New Zealand marked Age Concern Week from September 25 to October 3.
I visited Age Concern in Manukau to mark the event.
One of the issues that senior citizens often raise with me is the ‘Silent Shame’ of elder abuse. I am increasingly becoming aware of awful situations in rest homes and domestic residences.
I am appalled to find that in many cases the abusers are family members or paid carers. It is clear that many of our older citizens, who have contributed so much to the society over their years, are now vulnerable to undue influence from others.
Abuse takes many forms; sickening physical blows are the most obvious, but we constantly hear of old folk being bullied out of their money, neglected with few or no visitors, or having their bank accounts illegally accessed by so-called kind shoppers.
Conservative estimates suggest that about 50,000 older people may be suffering from abuse, largely in silence as they have no voice.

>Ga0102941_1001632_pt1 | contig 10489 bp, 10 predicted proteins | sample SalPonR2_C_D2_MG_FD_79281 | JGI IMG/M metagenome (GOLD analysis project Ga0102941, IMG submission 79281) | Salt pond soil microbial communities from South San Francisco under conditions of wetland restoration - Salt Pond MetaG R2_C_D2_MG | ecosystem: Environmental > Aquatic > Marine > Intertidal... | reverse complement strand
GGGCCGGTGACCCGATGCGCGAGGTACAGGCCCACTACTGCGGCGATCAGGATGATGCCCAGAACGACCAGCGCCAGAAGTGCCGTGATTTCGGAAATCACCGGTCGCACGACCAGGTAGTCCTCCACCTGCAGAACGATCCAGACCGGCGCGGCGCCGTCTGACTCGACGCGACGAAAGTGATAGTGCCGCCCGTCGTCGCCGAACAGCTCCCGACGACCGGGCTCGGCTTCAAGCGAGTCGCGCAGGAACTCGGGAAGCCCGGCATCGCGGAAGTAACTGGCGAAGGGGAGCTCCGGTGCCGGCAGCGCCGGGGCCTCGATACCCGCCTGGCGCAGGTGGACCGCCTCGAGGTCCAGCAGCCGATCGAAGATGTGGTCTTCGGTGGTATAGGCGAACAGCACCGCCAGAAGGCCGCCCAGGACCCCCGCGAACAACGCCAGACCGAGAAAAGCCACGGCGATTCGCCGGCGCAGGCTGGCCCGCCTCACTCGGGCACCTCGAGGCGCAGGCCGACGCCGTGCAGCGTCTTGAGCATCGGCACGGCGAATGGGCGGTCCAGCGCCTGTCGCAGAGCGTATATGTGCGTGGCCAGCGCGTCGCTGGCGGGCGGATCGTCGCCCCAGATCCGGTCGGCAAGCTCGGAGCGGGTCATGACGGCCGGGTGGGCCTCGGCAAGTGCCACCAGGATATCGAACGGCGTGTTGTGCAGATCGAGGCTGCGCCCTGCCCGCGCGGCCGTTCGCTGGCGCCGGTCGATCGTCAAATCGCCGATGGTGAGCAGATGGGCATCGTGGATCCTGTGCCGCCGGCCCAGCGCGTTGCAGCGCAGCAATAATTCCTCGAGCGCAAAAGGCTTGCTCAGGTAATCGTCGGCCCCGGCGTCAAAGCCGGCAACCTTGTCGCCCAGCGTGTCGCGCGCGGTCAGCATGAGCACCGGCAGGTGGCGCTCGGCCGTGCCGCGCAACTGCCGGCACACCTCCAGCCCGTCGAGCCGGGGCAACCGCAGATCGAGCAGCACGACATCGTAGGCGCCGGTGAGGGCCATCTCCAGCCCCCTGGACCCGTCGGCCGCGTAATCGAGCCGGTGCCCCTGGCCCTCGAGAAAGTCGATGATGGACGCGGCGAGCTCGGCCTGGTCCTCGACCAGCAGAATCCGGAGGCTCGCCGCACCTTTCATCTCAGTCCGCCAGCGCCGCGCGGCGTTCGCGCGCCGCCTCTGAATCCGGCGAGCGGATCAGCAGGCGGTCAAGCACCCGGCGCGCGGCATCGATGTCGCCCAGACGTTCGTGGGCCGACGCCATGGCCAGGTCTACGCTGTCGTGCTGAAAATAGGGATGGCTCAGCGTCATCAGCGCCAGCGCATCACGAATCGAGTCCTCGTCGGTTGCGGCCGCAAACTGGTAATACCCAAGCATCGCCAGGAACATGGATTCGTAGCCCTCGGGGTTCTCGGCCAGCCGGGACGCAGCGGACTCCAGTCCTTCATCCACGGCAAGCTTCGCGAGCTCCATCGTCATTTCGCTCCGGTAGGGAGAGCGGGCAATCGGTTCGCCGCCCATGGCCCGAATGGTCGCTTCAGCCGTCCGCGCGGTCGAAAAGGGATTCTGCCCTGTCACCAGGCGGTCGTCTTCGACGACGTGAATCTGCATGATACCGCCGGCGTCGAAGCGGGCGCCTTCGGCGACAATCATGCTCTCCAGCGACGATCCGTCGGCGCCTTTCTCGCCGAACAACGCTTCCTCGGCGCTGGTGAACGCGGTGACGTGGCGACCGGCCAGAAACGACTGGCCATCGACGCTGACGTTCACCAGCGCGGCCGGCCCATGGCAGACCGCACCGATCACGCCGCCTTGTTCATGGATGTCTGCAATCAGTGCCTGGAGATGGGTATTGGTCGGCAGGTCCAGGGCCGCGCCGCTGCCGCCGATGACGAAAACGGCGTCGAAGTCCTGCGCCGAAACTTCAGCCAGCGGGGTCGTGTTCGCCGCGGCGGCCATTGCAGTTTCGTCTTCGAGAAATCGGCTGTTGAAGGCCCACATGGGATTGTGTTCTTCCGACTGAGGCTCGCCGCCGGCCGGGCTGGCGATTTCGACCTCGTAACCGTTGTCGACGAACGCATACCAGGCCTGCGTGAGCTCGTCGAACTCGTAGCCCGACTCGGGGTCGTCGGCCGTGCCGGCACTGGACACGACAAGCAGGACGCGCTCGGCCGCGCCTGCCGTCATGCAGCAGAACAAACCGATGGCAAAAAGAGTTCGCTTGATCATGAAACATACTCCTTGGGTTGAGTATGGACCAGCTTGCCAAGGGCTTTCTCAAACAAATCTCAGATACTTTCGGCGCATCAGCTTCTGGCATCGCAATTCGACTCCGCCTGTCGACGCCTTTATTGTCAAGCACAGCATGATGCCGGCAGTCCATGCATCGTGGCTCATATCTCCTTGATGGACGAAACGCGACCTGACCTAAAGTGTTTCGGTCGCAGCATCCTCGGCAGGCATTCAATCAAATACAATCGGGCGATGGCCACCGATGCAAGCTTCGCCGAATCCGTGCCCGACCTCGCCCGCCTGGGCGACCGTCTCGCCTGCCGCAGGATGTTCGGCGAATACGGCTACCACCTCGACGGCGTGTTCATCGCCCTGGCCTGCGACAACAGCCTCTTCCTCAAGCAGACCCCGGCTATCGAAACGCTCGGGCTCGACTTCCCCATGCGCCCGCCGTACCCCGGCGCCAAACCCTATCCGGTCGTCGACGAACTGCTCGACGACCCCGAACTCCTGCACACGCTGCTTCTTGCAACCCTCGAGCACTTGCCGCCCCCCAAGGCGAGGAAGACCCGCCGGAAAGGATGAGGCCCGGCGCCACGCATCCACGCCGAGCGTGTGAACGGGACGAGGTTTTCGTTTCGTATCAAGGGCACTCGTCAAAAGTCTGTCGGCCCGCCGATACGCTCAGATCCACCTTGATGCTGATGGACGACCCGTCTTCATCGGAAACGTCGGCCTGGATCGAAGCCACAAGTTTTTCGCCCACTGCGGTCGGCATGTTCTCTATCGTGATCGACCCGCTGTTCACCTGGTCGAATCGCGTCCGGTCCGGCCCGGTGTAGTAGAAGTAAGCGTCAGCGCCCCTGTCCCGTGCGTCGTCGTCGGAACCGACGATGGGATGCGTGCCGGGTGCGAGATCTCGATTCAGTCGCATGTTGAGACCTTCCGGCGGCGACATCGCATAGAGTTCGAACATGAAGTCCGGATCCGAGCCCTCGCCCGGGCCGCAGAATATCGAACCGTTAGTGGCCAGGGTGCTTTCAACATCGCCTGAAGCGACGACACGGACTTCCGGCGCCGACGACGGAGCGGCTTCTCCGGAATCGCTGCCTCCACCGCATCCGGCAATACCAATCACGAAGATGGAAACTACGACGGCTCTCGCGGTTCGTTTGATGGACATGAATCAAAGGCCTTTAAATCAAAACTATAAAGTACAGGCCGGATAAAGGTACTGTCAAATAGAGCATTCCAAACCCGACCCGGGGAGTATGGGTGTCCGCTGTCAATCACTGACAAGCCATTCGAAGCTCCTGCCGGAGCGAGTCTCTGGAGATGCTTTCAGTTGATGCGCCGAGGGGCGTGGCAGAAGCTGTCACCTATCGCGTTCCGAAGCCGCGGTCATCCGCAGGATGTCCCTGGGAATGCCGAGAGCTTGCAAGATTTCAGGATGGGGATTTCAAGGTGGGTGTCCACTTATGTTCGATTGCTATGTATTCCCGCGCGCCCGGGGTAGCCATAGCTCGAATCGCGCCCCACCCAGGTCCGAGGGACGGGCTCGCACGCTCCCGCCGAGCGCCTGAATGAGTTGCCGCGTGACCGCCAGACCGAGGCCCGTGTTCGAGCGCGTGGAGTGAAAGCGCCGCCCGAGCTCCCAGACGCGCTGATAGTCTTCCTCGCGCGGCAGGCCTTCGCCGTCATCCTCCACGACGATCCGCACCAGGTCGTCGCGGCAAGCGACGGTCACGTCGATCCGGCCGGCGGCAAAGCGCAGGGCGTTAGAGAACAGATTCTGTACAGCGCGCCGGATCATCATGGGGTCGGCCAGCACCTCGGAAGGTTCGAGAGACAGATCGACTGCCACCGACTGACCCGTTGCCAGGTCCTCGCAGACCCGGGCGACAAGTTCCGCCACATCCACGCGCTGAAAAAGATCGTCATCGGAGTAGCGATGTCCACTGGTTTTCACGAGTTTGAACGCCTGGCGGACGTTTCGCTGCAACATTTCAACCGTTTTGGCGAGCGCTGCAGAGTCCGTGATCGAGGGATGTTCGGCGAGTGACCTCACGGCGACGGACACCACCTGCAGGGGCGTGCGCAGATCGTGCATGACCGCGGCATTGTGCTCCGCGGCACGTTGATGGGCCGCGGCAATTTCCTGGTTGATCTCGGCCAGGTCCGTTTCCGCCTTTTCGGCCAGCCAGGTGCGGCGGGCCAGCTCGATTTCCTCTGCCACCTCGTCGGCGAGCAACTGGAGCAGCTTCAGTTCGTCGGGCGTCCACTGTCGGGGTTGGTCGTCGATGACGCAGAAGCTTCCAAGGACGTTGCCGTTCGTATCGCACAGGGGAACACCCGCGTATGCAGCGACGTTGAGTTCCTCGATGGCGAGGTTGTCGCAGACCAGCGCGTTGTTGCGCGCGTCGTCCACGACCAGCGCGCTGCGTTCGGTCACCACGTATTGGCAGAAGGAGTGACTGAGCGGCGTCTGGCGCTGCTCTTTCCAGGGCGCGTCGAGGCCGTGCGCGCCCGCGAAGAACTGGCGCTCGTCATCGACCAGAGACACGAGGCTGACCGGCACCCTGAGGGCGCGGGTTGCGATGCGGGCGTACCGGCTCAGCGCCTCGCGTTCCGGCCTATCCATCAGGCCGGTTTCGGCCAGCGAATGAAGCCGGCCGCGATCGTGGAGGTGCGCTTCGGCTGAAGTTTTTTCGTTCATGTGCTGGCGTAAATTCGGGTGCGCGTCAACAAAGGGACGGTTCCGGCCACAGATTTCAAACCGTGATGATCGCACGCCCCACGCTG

Elder abuse and neglect professional adviser Jayne McKendry recently reported that while workers in her profession respond on average to at least two cases each day, most abuse continues to go unreported.
This is a sobering fact.
There is obviously some serious work to be done in this area to address this Silent Shame.
I would like to see the option of empowering Age Concern to intervene in these investigated cases.
If it is possible, this could work the same way as the Child Youth and Family section of the Social Development Ministry is able to intervene where children are at risk.
Ross Robertson is elected Member of Parliament from the Manukau East Constituency. He is Labour Party’s Spokesman for the Senior Citizens. Phone: (04) 471 9873 or 0274-923 245
Elders need respect and care, like they get at Shanti Niwas Charitable Trust, Auckland. Project Manager Indu Bajaj is at the extreme right. (Indian Newslink file photo)